Science Teacher Still Concerned About Water Quality


Though within federal standards, Mr.McGarrah’s tests noted a considerable difference in water quality between his personal tap and the school’s water fountains.

Considering the issues raised about water quality in previous years, Mr. Shawn McGarrah, a science teacher at DHS, wanted to establish whether “the water [he] was regularly drinking is something that was good or safe.” It’s important to note that though Mr. McGarrah’s independent study yielded interesting results, water quality is within acceptable levels.

To conduct his tests, Mr. McGarrah utilized a device that sends an electrical current through water and measures the resistance of that current, revealing the presence of nonwater molecules, including metals, in that water. Mr.McGarrah tested a total of four water fixtures in the portables, receiving readings of 393 parts per million at a regular water fountain. When he tested the water in the staff room, Q-11, readings were even higher at about 423 parts per million. Though these are acceptable levels, he explained that they are “on the higher side of FDA regulations.”

Mr.McGarrah used the pictured device to measure the total dissolved solids in our water.

Furthermore, when he tested water straight from the tap at his home for comparison, he received readings of 140 parts per million, a considerable difference. Though they are unlikely to be risking their health by drinking from the water fountains, as Junior Anna Thattacherry stressed, “it’s important for students to be aware of this difference, and the composition of the water, so as to make better informed choices about where they’re getting their water from.”

While Mr. McGarrah has made other staff members aware of the results and his concerns, he stressed that he wasn’t prepared to deem the water unsafe. However, he found the preliminary results to be alarming and definitely worth further exploration. In particular, as a next step, Mr. McGarrah believes it is important to identify the composition of the molecules he detected in the water. To put it in his words, he is “concerned with what dissolved solids the measurements were detecting. Those levels of heavy metals could present serious concerns but the results could pertain to something less concerning, like salts.”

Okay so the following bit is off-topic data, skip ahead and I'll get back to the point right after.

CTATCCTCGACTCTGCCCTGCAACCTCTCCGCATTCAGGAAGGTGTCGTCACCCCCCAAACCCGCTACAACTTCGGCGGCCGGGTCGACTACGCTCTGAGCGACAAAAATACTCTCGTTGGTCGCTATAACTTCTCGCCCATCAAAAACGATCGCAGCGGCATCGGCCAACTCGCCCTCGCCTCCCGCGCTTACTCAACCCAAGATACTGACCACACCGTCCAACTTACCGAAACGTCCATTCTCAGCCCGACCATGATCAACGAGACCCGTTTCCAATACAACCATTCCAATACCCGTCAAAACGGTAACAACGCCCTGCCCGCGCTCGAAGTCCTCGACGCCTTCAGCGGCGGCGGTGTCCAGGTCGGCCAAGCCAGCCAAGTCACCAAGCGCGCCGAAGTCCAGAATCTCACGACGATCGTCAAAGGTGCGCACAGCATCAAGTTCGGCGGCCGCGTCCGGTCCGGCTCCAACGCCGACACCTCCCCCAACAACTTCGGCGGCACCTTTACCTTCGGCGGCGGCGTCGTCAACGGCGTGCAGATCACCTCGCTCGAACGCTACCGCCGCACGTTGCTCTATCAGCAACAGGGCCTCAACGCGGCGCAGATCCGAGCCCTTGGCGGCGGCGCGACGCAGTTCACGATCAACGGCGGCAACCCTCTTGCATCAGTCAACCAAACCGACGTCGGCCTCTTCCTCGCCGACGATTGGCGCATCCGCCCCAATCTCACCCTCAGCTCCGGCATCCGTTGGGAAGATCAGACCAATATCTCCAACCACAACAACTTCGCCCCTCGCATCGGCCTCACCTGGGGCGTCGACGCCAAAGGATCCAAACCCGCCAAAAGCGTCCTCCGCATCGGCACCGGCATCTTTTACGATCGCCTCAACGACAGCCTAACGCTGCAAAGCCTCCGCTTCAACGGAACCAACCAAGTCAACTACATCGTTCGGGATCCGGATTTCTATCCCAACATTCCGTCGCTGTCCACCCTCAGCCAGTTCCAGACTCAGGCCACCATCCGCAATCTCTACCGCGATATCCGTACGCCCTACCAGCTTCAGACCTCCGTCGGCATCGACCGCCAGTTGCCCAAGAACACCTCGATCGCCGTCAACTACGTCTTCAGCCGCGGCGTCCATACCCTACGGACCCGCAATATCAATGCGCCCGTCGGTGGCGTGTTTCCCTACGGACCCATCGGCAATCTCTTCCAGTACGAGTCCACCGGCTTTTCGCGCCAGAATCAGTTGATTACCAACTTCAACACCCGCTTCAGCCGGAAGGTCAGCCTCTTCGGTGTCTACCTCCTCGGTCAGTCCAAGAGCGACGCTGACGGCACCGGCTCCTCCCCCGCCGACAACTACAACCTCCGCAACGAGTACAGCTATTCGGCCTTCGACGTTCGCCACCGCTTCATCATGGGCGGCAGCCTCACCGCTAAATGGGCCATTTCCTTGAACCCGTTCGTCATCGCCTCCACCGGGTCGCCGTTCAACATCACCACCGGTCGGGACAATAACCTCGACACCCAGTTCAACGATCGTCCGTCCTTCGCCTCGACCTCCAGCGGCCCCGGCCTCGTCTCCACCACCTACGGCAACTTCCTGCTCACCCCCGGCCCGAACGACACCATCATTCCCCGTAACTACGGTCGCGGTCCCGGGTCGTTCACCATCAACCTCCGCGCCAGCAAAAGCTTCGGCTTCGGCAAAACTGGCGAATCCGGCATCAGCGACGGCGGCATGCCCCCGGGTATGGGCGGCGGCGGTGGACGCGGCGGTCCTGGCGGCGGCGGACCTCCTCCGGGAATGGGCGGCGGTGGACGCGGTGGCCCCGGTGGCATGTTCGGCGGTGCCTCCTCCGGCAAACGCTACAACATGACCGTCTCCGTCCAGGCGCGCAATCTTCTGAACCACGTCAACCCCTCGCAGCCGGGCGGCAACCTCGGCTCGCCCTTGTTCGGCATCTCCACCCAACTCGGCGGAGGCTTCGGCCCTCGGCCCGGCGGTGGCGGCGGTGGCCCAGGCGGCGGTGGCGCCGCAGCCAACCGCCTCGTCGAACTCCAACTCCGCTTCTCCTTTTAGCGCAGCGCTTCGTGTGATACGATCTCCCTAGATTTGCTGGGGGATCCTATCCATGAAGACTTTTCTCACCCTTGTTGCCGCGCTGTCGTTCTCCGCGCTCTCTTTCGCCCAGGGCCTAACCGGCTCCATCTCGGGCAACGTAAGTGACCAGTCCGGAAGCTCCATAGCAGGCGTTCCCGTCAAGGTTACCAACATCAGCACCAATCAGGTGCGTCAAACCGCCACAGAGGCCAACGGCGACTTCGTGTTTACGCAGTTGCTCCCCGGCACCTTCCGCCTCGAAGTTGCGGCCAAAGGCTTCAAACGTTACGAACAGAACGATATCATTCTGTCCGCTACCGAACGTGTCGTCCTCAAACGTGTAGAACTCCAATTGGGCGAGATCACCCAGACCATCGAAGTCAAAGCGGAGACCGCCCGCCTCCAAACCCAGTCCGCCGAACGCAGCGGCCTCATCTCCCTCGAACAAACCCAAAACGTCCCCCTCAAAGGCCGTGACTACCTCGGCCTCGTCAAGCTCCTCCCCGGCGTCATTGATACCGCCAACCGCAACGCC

Mr.McGarrah, pictured above, wanted to make sure the water fountains were safe to drink from after water quality concerns raised in previous years.

In late 2017, in response to higher than acceptable levels of lead in drinking water in neighboring districts, Dublin Unified School District tested water at schools throughout the district. During preliminary testing, two sites, including Dublin High School, were found to have elevated levels of potentially toxic metals.

At DHS, the preliminary test results found copper levels in water fixtures ranging from 620 to 1600 parts per billion. Considering that federal regulations deem copper to be safe in drinking water when below the 1300 parts per billion level, water fixtures at DHS were shut down until further testing could be conducted.

Over the summer, working in conjunction with the Dublin San Ramon Services District and Zone 7, DUSD was able to establish that there was no copper issue at the source. Furthermore, repeated testing of water fountains failed to yield the high copper readings that had initially caused concern. Testing from Water Dynamics, a certified private facility, also confirmed that water from drinking fountains and water bottle filling stations was safe. It has been assumed that the elevated levels were caused by a stagnant line that had since been flushed and no longer posed a health risk.

Towards the beginning of the school year, correspondence from the district office confirmed for parents that drinking water “on the DHS campus, and all DUSD campuses, is widely available and safe for consumption.” The email also explained that, as a precaution, DUSD flushes all water fountains during breaks and conducts regular tests to detect contamination.

Though Mr. McGarrah doesn’t have sufficient evidence to determine whether the current results are correlated to previous issues or even indicate potential health risks, they are clearly worth further exploration to ensure students are aware of the water quality at water fountains.